By Dianne Cornish
James “Alex” Clark lives in California but his roots are firmly planted in Greensville, where his great-great-grandfather and namesake, James A. Clark founded the Clark Blanket Mill on the banks of Spencer Creek in (circa) 1866.
Last month, the San Francisco man visited Bullock’s Corners and took a nostalgic tour of the area, accompanied by Dundas resident, John Henley, owner of The Old Stone Gallery on Short Road, which once served as the dye house for the former Clark woolen mill. The meeting of the two men was a short but amiable one as they walked the grounds on both sides of the creek, imagining what it must have been like to live in the area about 150 years ago during the heyday of its industrial development.
For the American visitor, the tour was particularly poignant. “It was real special to see part of the foundation (of the old mill) still there,” he said as he talked about walking through the Greensville Optimist Park at Bullock’s Corners where a plaque is erected about the mill and its historical significance to the area. “To go up there and touch part of it made it all worthwhile,” he said of his visit to the site.
According to a heritage paper unearthed by Henley, the blanket mill that stood on the property for over 70 years, from 1867 to 1938, was three storeys high and was made of “coursed rubble stone with a unique sand and iron mortar…with the interior partitions also of stone construction.” It was built in 1867 by brothers, William Jr. and Joseph Bullock, to replace the woolen mill that had been established there the year before by James Clark and his brothers, Andrew and William. The original building was a large grist and sawmill erected by William Bullock Sr. in 1850, but destroyed by fire in 1867. It had been converted to a blanket mill by the Clark brothers and their business partner, Matthew Langley, after they leased the property and water rights from Bullock in 1866.
Across the creek lies the Old Stone Gallery, the only building left of the original Crooks Hollow industrial buildings that once housed all types of mills between Christie Lake and Webster’s Falls.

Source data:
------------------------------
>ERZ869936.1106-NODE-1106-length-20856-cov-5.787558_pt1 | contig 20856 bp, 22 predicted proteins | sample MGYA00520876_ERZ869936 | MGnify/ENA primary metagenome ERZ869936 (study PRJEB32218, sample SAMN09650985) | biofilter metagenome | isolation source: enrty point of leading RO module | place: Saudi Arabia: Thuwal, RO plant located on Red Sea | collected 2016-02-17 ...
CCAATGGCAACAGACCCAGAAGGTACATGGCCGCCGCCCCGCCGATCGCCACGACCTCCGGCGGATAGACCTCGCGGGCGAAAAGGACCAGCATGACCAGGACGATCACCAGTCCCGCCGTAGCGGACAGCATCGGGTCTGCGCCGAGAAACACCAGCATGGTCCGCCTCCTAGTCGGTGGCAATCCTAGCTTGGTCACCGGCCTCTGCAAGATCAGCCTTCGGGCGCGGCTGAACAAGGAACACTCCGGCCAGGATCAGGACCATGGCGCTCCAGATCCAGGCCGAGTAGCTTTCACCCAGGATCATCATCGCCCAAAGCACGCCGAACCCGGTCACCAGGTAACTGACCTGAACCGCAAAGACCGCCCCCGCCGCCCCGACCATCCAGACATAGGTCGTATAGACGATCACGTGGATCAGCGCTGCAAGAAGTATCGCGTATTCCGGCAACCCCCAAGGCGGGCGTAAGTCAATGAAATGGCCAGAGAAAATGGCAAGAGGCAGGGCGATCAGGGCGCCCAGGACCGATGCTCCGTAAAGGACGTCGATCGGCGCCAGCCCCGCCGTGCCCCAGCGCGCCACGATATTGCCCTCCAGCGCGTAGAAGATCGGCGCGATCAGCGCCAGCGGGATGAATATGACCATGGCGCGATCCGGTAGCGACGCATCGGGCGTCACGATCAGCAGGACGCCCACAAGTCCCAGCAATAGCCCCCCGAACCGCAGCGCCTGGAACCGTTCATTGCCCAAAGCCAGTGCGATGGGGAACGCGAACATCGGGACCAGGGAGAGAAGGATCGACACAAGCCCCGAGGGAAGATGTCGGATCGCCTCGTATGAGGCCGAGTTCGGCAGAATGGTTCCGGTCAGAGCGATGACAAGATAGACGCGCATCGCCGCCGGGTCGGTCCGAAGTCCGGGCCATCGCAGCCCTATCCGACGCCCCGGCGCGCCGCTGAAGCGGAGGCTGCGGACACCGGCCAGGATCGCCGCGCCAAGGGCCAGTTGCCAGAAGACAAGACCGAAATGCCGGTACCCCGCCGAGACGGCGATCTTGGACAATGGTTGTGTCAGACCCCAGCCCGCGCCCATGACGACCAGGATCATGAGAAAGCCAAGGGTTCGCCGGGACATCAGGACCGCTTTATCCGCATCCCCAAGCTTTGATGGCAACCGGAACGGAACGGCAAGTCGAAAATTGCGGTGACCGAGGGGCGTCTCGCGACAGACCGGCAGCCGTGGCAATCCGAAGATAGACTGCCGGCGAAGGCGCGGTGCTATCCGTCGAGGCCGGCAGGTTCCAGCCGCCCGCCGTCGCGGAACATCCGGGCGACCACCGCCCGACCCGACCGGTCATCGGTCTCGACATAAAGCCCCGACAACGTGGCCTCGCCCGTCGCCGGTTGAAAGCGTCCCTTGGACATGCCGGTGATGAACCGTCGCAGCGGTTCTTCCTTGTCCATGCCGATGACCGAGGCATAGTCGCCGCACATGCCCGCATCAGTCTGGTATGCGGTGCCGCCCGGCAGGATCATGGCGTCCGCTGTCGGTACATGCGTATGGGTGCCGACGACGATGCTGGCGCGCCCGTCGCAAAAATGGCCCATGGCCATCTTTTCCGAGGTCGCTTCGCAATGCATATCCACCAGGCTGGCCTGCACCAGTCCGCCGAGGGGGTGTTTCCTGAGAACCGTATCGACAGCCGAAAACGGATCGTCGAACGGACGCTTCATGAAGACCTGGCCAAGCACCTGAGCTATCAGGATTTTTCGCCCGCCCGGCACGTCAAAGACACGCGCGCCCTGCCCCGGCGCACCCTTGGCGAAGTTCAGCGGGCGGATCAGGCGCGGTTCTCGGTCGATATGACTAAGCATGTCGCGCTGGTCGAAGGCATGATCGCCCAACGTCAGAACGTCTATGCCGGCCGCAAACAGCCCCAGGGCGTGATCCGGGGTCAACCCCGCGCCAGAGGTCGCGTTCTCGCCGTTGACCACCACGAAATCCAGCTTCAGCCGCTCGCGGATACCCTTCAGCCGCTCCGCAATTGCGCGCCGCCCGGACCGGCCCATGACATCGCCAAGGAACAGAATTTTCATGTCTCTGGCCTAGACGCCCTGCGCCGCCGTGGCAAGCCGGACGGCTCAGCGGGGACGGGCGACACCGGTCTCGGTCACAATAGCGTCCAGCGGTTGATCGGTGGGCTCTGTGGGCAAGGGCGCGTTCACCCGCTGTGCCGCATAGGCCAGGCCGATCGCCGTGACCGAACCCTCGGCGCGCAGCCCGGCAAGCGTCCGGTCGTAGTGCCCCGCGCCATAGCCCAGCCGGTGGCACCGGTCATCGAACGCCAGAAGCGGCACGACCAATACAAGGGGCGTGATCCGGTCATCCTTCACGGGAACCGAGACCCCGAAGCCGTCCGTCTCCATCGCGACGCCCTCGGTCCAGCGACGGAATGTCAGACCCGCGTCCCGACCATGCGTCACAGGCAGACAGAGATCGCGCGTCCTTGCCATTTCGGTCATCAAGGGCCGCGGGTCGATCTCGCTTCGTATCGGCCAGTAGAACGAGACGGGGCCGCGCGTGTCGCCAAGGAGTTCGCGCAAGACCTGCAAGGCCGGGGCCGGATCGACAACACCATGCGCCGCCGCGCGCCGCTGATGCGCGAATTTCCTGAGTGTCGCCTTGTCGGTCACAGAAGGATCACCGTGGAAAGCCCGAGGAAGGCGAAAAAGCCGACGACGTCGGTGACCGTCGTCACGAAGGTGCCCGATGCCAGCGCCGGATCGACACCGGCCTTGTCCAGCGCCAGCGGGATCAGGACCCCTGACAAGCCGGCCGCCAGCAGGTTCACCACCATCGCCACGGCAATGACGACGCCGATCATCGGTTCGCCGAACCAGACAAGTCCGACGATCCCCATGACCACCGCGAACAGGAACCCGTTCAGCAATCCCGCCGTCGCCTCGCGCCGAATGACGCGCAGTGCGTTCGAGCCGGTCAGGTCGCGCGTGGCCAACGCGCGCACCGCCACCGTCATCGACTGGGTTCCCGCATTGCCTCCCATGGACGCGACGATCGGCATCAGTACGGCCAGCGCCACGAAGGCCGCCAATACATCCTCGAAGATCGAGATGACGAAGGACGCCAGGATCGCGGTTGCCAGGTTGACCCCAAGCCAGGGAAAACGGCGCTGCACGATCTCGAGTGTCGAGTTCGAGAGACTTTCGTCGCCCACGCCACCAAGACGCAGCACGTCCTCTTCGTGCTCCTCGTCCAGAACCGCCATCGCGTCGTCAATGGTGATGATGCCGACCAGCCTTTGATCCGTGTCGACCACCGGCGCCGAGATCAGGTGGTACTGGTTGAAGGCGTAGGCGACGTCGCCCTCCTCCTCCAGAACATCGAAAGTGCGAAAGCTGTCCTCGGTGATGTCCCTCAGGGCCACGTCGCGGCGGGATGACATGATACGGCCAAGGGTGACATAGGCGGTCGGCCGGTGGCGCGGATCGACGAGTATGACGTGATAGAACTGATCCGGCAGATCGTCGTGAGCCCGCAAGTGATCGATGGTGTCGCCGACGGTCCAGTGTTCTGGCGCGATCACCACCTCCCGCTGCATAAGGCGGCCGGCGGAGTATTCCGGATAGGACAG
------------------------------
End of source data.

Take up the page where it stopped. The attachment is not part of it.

Clark, who has not visited the area since he was a boy when his dad brought the family for a visit in 1976, said seeing the foundation reminded him of the thriving industry that once existed there. “I had been looking forward, for a very long time, to coming back to the area,” he said.
A tour of the Old Stone Gallery with Henley was another highlight of his visit. Now home to Everwood Wellnesss Retreat, a spa that offers massage therapy, reflexology and holistic therapy, the building features large windows on its middle and upper floors that once used to be doors. Also clearly visible are the big beams, which have been cut back but once protruded from the building with pulley wheels on them so that blankets could be hauled up to the middle and upper floors.
A severe spring flood in 1938 wiped out the main mill and the dam in 1938, but the dye house was on higher ground and survived.
It was an Internet search made by Clark a couple of years ago, while he was researching his family history, which led to his meeting with Henley. Clark discovered that a piece of the old family mill, the dye house, is still standing and that its owner is Henley. When Clark’s work as a project controls administrator with a construction company recently resulted in a visit to the area, the two men met for the first time.
“I’m absolutely pleased with what I found out,” Clark said of his tour of the area, which included a visit to Webster’s Falls and Grove Cemetery in Dundas, where three of his forebears–his great-great-great grandfather, his great-great grandfather and great grandfather–rest. The family roots in Greensville go back 218 years.
Clark plans a return visit within the next couple of months. As for the family name and its inextricable ties with Canada, it lives on in his 10-year-old son, James Francis Nolan Clark, who like most boys in Canada has a love for hockey and plays as a goalie on a Californian team.